Lalit Verma 2015-02-23 23:29:42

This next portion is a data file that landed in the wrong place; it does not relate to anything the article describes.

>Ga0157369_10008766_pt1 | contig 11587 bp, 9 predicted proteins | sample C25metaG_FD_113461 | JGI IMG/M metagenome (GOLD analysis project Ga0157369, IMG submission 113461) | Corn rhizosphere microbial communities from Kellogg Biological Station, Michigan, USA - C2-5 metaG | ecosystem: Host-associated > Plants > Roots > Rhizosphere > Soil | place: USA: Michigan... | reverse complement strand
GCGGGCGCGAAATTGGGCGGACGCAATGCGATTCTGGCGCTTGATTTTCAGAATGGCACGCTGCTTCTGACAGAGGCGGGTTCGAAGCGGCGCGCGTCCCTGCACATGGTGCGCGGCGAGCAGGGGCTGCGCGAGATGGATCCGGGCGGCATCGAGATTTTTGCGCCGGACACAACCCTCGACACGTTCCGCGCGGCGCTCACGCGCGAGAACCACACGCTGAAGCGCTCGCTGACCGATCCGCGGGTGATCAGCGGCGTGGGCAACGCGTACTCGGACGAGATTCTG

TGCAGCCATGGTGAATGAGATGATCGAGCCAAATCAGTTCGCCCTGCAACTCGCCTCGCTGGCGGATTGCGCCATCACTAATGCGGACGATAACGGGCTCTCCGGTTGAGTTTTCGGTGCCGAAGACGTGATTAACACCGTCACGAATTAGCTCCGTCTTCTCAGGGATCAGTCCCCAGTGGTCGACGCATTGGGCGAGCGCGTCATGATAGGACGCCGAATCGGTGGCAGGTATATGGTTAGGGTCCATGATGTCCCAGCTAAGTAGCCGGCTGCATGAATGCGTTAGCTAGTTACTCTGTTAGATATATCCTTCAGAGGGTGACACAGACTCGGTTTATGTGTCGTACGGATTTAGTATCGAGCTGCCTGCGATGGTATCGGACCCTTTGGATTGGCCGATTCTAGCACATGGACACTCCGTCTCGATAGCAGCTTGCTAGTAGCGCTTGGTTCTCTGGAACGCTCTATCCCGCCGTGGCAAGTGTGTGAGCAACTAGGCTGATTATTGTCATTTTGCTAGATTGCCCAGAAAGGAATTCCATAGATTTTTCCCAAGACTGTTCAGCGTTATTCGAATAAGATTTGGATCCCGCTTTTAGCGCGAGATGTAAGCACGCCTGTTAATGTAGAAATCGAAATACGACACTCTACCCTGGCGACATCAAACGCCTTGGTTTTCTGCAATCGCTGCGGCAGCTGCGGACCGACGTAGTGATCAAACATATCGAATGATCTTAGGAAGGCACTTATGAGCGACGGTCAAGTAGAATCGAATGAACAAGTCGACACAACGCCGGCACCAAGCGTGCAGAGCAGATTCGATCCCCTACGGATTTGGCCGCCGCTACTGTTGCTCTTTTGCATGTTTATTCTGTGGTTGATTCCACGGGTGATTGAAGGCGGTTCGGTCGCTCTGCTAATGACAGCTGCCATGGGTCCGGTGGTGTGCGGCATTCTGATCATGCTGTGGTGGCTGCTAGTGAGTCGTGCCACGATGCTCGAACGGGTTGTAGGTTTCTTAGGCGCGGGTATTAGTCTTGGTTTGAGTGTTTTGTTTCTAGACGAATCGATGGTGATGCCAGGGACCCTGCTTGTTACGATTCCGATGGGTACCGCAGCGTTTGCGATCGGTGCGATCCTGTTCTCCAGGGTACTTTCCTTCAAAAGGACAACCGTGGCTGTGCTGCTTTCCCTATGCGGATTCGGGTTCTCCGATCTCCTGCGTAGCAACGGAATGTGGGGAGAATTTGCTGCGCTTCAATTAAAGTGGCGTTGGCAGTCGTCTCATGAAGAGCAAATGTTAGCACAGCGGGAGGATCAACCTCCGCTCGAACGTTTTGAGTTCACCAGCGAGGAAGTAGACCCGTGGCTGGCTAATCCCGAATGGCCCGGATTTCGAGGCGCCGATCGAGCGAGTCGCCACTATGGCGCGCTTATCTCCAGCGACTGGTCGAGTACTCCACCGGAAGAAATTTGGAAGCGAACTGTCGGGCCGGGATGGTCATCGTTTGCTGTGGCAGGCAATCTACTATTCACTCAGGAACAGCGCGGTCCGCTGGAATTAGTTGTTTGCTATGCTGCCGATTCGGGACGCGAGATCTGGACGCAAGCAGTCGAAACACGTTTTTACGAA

We Will Feed the World in 2050 Agricultural and biological engineers (ABEs) will be critically important in feeding an additional three billion people by 2050. Our profession’s past contributions to safe, affordable, and abundant food are proof of that. Ensuring food security for the projected global population is a daunting challenge. However, a bright spot is that major contributions toward food security can be achieved without increasing production— for example, by reducing post-harvest losses. My confidence stems from my international experience as a post-harvest agricultural engineer. In fact, because we need to produce more food with fewer inputs per unit of land, and then deliver this food to the people who need it most, production increases— by themselves—won’t be enough. In addition to reducing postharvest losses, we must also increase the efficiency of our production systems. We have started to do this by combining our engineering expertise—including precision farming, micro-irrigation, sensor networks, robotics, and other technologies—with expertise from other professionals, including agronomists, soil scientists, geneticists, entomologists, agricultural economists, and many others. To do the most good, these collaborations need to be global, to match our combined expertise with local needs around the world. This is especially important for the developing world, as the large-scale strategies that work in developed countries must be adapted, using technologies that are appropriate for different cultures and different climates with even greater resource constraints. Fortunately, our recent successful collaborations with scientists in other fields have so far demonstrated that we can solve the complex problems of food production with constrained resources of land, water, and energy. At the 2014 ASABE/CSBE Annual International Meeting in Montreal, we mapped out the global challenges and opportunities for ABEs as part of the Global Engagement Day activities. To further our ABE Global Initiative, we are developing a strategic position paper that identifies ABEs’ importance and responsibility in sustainably feeding the world in 2050. This paper outlines the challenges before us, highlights the specific needs of three “security” themes (food security, energy security, and water security) in the context of sustainability and climate change, and specifies how ASABE, its members, and its partners will address the grand challenges. Our strategy is expressed in the following goals: 1. Improve food productivity. 2. Reduce food losses and waste. 3. Enhance energy conservation and efficiency. 4. Develop adaptable renewable energy systems. 5. Improve water availability, conservation, and efficient use. 6. Provide clean water for multiple uses (human consumption, agriculture, recreation, ecosystem services, biodiversity, etc.). These goals may sound familiar to you—in a way, they summarize the long-standing efforts of the ABE profession. We can be proud of what we’ve accomplished, so our strategy also involves showing the world who we are, what we do, and how our work has improved the quality of life for everyone. In particular, we must ensure that policy-makers are aware of the proven strengths and expertise of our profession. Despite the challenges facing us, I believe that our future is bright, that all problems have solutions, and that our profession will be profoundly important in the global effort to feed the world in 2050. ASABE Fellow and Past President Lalit Verma, Professor and Head, Department of Biological and Agricultural Engineering, University of Arkansas, Fayetteville, USA; firstname.lastname@example.org.
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